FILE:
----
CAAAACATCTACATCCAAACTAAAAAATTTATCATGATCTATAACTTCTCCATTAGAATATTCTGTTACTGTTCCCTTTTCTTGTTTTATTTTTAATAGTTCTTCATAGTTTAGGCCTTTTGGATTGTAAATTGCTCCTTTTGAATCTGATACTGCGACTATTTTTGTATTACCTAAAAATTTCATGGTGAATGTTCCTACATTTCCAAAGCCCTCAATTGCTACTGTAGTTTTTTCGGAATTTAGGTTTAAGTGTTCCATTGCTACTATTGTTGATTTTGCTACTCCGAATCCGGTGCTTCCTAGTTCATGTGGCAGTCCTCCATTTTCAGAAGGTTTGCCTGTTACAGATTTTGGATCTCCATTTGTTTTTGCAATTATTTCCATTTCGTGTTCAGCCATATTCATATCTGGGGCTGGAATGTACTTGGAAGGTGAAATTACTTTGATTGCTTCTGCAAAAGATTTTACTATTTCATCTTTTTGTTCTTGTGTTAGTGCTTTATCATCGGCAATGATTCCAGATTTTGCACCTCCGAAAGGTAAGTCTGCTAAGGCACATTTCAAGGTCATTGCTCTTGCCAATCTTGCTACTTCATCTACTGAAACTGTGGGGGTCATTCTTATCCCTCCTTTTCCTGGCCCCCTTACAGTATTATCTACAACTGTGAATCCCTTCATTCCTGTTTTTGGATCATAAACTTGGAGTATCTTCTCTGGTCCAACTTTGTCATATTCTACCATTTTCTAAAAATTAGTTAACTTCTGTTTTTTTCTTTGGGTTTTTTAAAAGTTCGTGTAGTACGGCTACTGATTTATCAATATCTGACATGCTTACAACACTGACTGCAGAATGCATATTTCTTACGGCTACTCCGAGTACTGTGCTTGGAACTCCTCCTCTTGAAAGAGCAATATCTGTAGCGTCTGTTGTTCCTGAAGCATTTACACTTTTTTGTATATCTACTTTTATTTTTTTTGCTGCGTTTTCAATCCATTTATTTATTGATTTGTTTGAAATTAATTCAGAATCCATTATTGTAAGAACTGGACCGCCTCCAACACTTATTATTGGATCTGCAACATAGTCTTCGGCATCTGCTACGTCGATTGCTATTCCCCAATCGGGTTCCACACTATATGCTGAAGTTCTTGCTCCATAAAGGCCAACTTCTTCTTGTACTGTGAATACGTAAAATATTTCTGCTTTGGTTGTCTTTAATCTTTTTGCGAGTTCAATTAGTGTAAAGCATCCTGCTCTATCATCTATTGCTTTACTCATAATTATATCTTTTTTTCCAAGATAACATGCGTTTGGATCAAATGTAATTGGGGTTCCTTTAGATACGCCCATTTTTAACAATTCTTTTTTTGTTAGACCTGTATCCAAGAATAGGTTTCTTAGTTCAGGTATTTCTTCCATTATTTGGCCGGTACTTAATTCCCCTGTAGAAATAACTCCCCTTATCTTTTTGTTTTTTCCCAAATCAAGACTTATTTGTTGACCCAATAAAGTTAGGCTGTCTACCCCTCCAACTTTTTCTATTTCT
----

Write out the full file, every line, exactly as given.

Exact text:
CAAAACATCTACATCCAAACTAAAAAATTTATCATGATCTATAACTTCTCCATTAGAATATTCTGTTACTGTTCCCTTTTCTTGTTTTATTTTTAATAGTTCTTCATAGTTTAGGCCTTTTGGATTGTAAATTGCTCCTTTTGAATCTGATACTGCGACTATTTTTGTATTACCTAAAAATTTCATGGTGAATGTTCCTACATTTCCAAAGCCCTCAATTGCTACTGTAGTTTTTTCGGAATTTAGGTTTAAGTGTTCCATTGCTACTATTGTTGATTTTGCTACTCCGAATCCGGTGCTTCCTAGTTCATGTGGCAGTCCTCCATTTTCAGAAGGTTTGCCTGTTACAGATTTTGGATCTCCATTTGTTTTTGCAATTATTTCCATTTCGTGTTCAGCCATATTCATATCTGGGGCTGGAATGTACTTGGAAGGTGAAATTACTTTGATTGCTTCTGCAAAAGATTTTACTATTTCATCTTTTTGTTCTTGTGTTAGTGCTTTATCATCGGCAATGATTCCAGATTTTGCACCTCCGAAAGGTAAGTCTGCTAAGGCACATTTCAAGGTCATTGCTCTTGCCAATCTTGCTACTTCATCTACTGAAACTGTGGGGGTCATTCTTATCCCTCCTTTTCCTGGCCCCCTTACAGTATTATCTACAACTGTGAATCCCTTCATTCCTGTTTTTGGATCATAAACTTGGAGTATCTTCTCTGGTCCAACTTTGTCATATTCTACCATTTTCTAAAAATTAGTTAACTTCTGTTTTTTTCTTTGGGTTTTTTAAAAGTTCGTGTAGTACGGCTACTGATTTATCAATATCTGACATGCTTACAACACTGACTGCAGAATGCATATTTCTTACGGCTACTCCGAGTACTGTGCTTGGAACTCCTCCTCTTGAAAGAGCAATATCTGTAGCGTCTGTTGTTCCTGAAGCATTTACACTTTTTTGTATATCTACTTTTATTTTTTTTGCTGCGTTTTCAATCCATTTATTTATTGATTTGTTTGAAATTAATTCAGAATCCATTATTGTAAGAACTGGACCGCCTCCAACACTTATTATTGGATCTGCAACATAGTCTTCGGCATCTGCTACGTCGATTGCTATTCCCCAATCGGGTTCCACACTATATGCTGAAGTTCTTGCTCCATAAAGGCCAACTTCTTCTTGTACTGTGAATACGTAAAATATTTCTGCTTTGGTTGTCTTTAATCTTTTTGCGAGTTCAATTAGTGTAAAGCATCCTGCTCTATCATCTATTGCTTTACTCATAATTATATCTTTTTTTCCAAGATAACATGCGTTTGGATCAAATGTAATTGGGGTTCCTTTAGATACGCCCATTTTTAACAATTCTTTTTTTGTTAGACCTGTATCCAAGAATAGGTTTCTTAGTTCAGGTATTTCTTCCATTATTTGGCCGGTACTTAATTCCCCTGTAGAAATAACTCCCCTTATCTTTTTGTTTTTTCCCAAATCAAGACTTATTTGTTGACCCAATAAAGTTAGGCTGTCTACCCCTCCAACTTTTTCTATTTCT